Nose: Granny Smith apples, well-ripe pears, pie crust, brown sugar, and just the faintest trace of nail polish.
Palate: Stewed apples and pairs with cloves, roasted almonds, and just a touch of cinnamon. The lightest hint of something creamy – like the foam from a cappuccino hanging around the edges.
Mouthfeel: Lusciously thick and velvety. Viscous, but slightly dry. Just a feather-light touch of heat.
Finish: The stewed apples from the palate leave quickly, but the stewed pears with cloves hang around for an eternity. The touch of cinnamon is still there – and brings with it a lasting warmth on the tongue. The cappuccino foam has turned properly creamy now – becoming a coffee cream that is very light on the coffee.
A Speyside single malt matured in ex-Bourbon barrels, and bottled at 40% with colouring. Not normally a description of a whisky that I would pay a lot of attention, nor expect great things from; and to be honest, I wasn’t expecting great things from this whisky before I tried it – the words “the gentle dram” on the label didn’t raise my expectations either. Talk about having some misconceptions about the quality of the whisky! I really think I’d have been better coming to this whisky blind, and not having any expectations before the first sniff.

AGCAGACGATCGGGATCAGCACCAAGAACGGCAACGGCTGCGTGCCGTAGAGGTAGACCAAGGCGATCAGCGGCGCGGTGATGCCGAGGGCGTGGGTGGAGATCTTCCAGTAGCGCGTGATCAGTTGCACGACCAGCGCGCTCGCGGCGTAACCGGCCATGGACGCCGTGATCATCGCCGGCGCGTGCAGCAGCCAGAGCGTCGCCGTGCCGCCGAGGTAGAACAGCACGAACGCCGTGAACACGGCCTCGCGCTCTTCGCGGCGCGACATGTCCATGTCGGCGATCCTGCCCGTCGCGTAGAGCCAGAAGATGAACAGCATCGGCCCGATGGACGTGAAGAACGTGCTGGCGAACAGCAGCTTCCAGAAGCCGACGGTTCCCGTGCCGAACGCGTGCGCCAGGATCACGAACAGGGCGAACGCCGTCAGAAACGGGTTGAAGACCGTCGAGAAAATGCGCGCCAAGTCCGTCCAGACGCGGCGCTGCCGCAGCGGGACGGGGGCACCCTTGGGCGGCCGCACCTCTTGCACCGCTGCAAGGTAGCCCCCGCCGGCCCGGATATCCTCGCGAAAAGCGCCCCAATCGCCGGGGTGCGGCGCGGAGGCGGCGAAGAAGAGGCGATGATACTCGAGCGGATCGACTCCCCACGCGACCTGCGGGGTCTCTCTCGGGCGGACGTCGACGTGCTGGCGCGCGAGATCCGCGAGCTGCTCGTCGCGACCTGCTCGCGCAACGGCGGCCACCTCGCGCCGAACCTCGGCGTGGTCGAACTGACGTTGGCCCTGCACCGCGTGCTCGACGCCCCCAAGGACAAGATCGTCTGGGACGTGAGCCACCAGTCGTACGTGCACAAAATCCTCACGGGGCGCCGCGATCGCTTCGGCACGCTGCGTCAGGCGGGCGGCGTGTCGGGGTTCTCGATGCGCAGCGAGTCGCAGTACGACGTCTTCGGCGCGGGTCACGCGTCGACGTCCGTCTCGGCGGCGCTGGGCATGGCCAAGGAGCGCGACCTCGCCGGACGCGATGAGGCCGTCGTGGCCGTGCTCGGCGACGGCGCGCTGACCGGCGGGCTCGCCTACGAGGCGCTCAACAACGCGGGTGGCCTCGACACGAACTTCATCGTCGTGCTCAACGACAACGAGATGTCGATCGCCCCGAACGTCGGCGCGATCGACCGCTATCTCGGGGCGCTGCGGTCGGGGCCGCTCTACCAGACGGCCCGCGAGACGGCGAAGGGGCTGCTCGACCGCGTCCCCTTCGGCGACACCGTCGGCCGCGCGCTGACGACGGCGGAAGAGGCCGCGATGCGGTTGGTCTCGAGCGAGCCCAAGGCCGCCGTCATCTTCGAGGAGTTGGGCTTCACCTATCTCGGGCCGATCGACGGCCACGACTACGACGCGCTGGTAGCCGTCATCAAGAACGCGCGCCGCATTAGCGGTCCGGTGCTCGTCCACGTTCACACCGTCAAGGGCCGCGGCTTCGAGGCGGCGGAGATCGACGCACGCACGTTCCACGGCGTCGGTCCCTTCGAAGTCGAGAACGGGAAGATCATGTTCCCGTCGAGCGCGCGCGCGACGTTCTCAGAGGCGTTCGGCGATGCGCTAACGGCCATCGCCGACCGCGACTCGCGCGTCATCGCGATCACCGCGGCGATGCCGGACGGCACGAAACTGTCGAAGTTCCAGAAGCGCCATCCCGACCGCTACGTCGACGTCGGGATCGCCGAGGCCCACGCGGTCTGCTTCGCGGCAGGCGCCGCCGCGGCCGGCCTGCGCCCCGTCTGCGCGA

This whisky has a strength that is unexpected from it’s whisky-minimum ABV of 40%; without having read the bottle, I would have guessed and ABV of somewhere around 43-46% – it’s a beautifully thick whisky with just the gentlest prickling of heat on the tongue. They may call this the gentle dram, which it certainly is – there’s no sharp edges anywhere; just wave upon wave of rich thick gooey softness. It kind of reminds me of Baymax in the movie Big Hero 6 – soft round cuddliness that hides an incredibly strong core.
Tomintoul is a fairly young distillery, having been established in 1964; and is a pretty small distillery by Scottish standards, with only 4 steam-heated stills in total – 2 wash stills, and 2 spirit stills. They produce both peated, and unpeated single malt whiskies – with the unpeated whiskies like this one released under the Tomintoul brand, and peated whiskies released under the Old Ballantruan brand. For a small bit of trivia, Tomintoul is listed in the Guinness book of records for producing the largest ever bottle of whisky in the world – at 105.3 litres.
This 16 year old expression has won itself a whole swag of awards from around the place, and received a well deserved score of 94.5 from the man in the panama hat in 2012. I have a feeling this whisky is going to regularly find its way into my whisky cabinet. It really would be a thing of beauty if Tomintoul released this at somewhere around 50% ABV.